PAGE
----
La Chinoise (Kino Lorber, NR)

Jean-Luc Godard’s La Chinoise is not that well known in the United States, in part because it was not available on DVD in North America for 50 years after its 1967 theatrical release. That’s a shame, because this film is visually stunning, entertaining, and thought-provoking, and deserves a place alongside Godard’s best films. I first saw La Chinoise at a museum screening a few years ago and thought it was the most brilliant satire I had ever seen, only to be surprised later when I found out that not everyone agrees with that interpretation. That’s what makes horse racing, I suppose, and now you can you can watch the beautifully-restored version recently released by Kino Lorber and decide for yourself what you think of it.

The central characters in La Chinoise (“The Chinese”) are a group of mostly privileged university students enjoying their summer holiday in a luxurious apartment owned by the family of one of their friends. Veronique (Anne Siazemsky), Guillaume (Jean-Pierre Léaud), Yvonne (Juliet Berto), Henri (Michel Semeniako) and Kirilov (Lex de Bruijin) are self-styled revolutionaries of the Maoist persuasion—members of the “Aden Arabie Cell” if you please—and they take themselves and their politics extremely seriously. They’re book-smart but experience-poor, which only makes them more convinced they are right about everything.

They decorate the borrowed apartment in line with their revolutionary affectations, painting slogans on the walls (“A minority with the right ideas is not a minority”), hanging cloying posters of pink-cheeked Chinese schoolchildren, and creating artful stacks of Quotations from Chairman Mao Tse-tung (a.k.a. “The Little Red Book”). Their conversations are salted, completely without irony or self-awareness, with Maoist slogans (“Liberalism in militant groups based on collectivism is very harmful”), and they criticize political verbiage the way divinity students might debate scripture.

Their devotion to Marxist principles is verbal and intellectual rather than actual, however, and there’s at least as much egotism as concern for social justice in their posturing. Case in point—everyone is quite content to let Yvonne, a farm girl lacking their urban sophistication, do most of the housework and work as a prostitute when their collective funds run low. Toward the end of the film, one of their number decides that more than talking is required, with an outcome that I found blackly comedic but that I suppose you could interpret as tragedy if you so desire.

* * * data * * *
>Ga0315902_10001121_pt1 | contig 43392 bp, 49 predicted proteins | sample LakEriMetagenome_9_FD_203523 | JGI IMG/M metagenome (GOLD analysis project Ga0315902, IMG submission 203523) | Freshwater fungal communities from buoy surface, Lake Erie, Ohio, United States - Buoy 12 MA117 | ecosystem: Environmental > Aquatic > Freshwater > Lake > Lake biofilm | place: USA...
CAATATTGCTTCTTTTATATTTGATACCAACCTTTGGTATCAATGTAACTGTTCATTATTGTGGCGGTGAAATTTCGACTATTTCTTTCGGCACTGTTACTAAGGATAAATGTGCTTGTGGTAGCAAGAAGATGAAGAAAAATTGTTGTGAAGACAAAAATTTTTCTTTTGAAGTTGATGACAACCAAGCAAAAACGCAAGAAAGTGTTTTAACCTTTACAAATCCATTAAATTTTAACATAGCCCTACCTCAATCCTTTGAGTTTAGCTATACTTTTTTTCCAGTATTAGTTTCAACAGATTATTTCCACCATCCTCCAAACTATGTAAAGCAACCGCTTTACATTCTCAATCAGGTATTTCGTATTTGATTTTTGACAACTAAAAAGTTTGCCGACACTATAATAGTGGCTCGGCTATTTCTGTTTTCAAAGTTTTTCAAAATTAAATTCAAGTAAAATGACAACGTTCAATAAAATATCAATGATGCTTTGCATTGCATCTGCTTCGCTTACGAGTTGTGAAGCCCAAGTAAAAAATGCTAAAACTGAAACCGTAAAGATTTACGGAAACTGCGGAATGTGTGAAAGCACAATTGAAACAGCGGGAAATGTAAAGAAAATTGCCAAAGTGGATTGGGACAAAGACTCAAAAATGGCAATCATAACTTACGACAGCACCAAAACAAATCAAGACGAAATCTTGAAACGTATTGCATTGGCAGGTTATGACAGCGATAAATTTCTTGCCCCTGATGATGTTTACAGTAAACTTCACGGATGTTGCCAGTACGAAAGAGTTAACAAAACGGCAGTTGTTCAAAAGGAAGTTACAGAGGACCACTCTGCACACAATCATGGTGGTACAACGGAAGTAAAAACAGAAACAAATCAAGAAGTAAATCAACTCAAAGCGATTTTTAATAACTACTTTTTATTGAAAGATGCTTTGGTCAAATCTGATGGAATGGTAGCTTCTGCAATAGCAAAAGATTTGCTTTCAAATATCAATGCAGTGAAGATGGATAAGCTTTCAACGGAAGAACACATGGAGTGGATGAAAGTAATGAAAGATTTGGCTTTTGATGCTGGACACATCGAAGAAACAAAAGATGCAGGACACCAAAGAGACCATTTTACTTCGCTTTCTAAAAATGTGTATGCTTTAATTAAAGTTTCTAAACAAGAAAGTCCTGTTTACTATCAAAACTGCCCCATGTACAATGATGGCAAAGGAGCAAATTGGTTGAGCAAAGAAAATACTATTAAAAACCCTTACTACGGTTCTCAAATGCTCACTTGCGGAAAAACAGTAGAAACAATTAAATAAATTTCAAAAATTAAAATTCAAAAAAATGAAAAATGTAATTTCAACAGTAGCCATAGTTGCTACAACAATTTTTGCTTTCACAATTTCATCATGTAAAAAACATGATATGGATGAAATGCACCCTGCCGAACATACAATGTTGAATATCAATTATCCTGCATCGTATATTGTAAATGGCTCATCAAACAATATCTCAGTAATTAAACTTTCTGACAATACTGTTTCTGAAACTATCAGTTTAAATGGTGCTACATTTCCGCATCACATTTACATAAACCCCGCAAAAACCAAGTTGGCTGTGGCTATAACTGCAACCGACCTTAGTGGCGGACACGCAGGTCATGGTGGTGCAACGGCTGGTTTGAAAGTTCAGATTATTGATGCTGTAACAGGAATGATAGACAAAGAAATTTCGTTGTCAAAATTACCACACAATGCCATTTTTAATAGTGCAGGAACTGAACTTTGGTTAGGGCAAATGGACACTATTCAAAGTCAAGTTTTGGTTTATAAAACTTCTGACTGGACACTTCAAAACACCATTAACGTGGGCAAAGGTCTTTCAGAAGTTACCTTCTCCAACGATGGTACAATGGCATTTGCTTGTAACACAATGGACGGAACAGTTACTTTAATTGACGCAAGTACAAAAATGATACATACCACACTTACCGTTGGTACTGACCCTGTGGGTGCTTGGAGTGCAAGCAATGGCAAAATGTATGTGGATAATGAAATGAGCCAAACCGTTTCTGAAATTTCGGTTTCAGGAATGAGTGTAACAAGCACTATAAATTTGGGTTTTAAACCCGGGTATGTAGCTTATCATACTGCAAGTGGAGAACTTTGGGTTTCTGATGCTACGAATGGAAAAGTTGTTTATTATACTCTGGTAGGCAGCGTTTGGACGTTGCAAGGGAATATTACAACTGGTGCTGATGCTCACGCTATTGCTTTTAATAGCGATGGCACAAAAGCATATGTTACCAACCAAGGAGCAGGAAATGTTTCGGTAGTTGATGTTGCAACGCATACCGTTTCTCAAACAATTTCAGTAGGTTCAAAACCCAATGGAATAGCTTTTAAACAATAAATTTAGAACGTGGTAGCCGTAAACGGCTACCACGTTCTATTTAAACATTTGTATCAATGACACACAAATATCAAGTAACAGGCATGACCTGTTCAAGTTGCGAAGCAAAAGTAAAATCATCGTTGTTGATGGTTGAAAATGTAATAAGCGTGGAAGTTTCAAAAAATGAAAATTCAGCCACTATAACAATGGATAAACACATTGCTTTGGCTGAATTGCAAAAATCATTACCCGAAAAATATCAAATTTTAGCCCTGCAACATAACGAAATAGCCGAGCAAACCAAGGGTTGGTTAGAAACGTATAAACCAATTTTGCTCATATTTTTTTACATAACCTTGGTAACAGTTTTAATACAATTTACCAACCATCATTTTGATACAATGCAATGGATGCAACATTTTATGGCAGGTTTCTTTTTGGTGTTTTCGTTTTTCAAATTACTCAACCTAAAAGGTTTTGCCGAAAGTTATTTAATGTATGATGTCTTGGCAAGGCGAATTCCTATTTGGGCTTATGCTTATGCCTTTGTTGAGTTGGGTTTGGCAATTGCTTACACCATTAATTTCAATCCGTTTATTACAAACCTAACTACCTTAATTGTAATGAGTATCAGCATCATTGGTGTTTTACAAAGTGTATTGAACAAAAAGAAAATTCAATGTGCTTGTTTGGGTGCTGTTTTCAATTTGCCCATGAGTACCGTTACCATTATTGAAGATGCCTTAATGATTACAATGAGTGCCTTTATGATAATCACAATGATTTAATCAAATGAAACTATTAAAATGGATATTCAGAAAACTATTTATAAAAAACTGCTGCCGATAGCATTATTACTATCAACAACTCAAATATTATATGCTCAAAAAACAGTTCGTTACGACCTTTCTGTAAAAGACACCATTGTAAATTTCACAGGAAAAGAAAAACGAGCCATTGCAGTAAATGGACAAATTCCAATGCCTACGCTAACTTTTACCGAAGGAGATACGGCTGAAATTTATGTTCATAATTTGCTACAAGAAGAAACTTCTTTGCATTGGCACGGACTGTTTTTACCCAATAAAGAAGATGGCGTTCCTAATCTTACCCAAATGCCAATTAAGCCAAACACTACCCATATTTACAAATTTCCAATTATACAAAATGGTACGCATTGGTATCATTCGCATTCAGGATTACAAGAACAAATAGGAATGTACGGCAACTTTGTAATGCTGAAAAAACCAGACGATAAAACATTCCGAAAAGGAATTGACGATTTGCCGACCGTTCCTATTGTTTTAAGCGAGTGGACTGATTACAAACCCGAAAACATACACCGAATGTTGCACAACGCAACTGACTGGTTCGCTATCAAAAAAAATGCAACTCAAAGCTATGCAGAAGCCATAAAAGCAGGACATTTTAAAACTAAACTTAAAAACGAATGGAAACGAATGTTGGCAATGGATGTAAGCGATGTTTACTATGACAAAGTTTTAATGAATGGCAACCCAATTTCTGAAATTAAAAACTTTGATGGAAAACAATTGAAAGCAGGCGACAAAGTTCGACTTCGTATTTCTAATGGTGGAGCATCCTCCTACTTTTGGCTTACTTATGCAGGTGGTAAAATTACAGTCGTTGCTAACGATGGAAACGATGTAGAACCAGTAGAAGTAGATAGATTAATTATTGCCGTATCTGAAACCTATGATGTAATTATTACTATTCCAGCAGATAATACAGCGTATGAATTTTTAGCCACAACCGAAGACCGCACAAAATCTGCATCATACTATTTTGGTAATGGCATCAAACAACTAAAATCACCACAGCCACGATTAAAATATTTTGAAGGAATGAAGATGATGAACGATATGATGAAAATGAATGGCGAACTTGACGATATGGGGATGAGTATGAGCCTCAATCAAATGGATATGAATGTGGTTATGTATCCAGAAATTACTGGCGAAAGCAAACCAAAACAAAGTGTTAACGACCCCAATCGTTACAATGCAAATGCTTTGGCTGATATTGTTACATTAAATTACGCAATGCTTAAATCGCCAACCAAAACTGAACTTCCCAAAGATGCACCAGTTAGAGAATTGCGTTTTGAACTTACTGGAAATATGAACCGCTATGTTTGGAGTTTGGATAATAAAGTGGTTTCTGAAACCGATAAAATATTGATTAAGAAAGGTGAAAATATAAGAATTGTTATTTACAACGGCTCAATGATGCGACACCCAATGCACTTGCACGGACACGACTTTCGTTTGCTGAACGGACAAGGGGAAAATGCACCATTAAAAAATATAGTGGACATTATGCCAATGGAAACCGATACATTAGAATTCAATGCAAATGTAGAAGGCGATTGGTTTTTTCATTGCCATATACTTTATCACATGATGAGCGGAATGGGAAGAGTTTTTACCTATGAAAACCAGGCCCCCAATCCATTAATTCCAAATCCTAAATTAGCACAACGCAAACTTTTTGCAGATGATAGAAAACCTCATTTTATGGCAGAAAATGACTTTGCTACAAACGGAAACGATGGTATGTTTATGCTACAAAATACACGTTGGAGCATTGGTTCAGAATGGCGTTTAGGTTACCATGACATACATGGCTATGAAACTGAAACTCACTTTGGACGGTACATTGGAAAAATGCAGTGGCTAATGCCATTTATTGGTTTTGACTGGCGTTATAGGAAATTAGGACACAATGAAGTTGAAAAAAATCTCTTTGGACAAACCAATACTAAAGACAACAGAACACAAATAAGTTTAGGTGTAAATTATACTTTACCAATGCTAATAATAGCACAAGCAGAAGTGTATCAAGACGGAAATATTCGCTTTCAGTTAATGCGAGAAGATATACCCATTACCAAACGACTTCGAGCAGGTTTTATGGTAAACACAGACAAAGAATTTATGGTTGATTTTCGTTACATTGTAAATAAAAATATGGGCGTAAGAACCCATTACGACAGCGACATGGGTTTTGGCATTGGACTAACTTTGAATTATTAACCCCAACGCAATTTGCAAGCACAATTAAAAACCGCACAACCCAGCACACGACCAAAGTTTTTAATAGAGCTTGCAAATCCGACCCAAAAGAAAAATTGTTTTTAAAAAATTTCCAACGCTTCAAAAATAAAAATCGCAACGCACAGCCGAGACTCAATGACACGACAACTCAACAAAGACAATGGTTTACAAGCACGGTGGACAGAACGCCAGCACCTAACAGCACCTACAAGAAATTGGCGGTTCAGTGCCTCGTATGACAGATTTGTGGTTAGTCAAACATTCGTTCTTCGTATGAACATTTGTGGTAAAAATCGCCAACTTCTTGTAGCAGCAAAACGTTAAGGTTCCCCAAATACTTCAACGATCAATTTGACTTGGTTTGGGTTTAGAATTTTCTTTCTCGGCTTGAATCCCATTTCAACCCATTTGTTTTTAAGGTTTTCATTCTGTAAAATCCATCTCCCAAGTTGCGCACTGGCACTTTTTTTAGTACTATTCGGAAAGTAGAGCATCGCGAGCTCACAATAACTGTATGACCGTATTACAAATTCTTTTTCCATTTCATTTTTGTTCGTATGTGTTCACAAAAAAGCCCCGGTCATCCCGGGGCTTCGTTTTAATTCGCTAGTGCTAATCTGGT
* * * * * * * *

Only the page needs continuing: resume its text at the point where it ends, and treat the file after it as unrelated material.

La Chinoise is a beautiful film, full of stark geometric compositions and bold color juxtapositions that deserved to be framed and hung in a museum. Godard’s extreme attention to framing and mise-en-scene emphasizes the unreal nature of the characters’ world, as does the rather performative style adopted by the actors. The cinematography (by Raoul Coutard) is full of familiar Godard moves—sections introduced by title cards, juxtaposition of wildly diverse images, characters looking directly into the camera—that perfectly suits the highly stylized world of these young people.

The screenplay (also by Godard) is full of literary connections, beginning with the facts that the story is a loose adaptation of Dostoyevsky’s novel The Possessed and the characters’ “cell” is named after a novel by the French philosopher and author Paul NIzan. I didn’t know any of that the first time I saw it, and you can enjoy it perfectly well without that background information, but knowing it makes watching the film a richer experience.

La Chinoise is distributed on DVD and Blu-ray by Kino Lorber. Extras on the DVD include an audio commentary track by film historian James Quandt, the film’s trailer, and video interviews with actors Michel Semeniako (38 min.), assistant director Charles Bitsch (20 min.), second assistant director Jean-Claude Sussfeld (18 min.), writer Denitza Bantcheva (19 min.), and film historian Antoine de Baecque (30 min.). This release also comes with an illustrated booklet containing essays by Richard Hell and Amy Taubin. | Sarah Boslaugh

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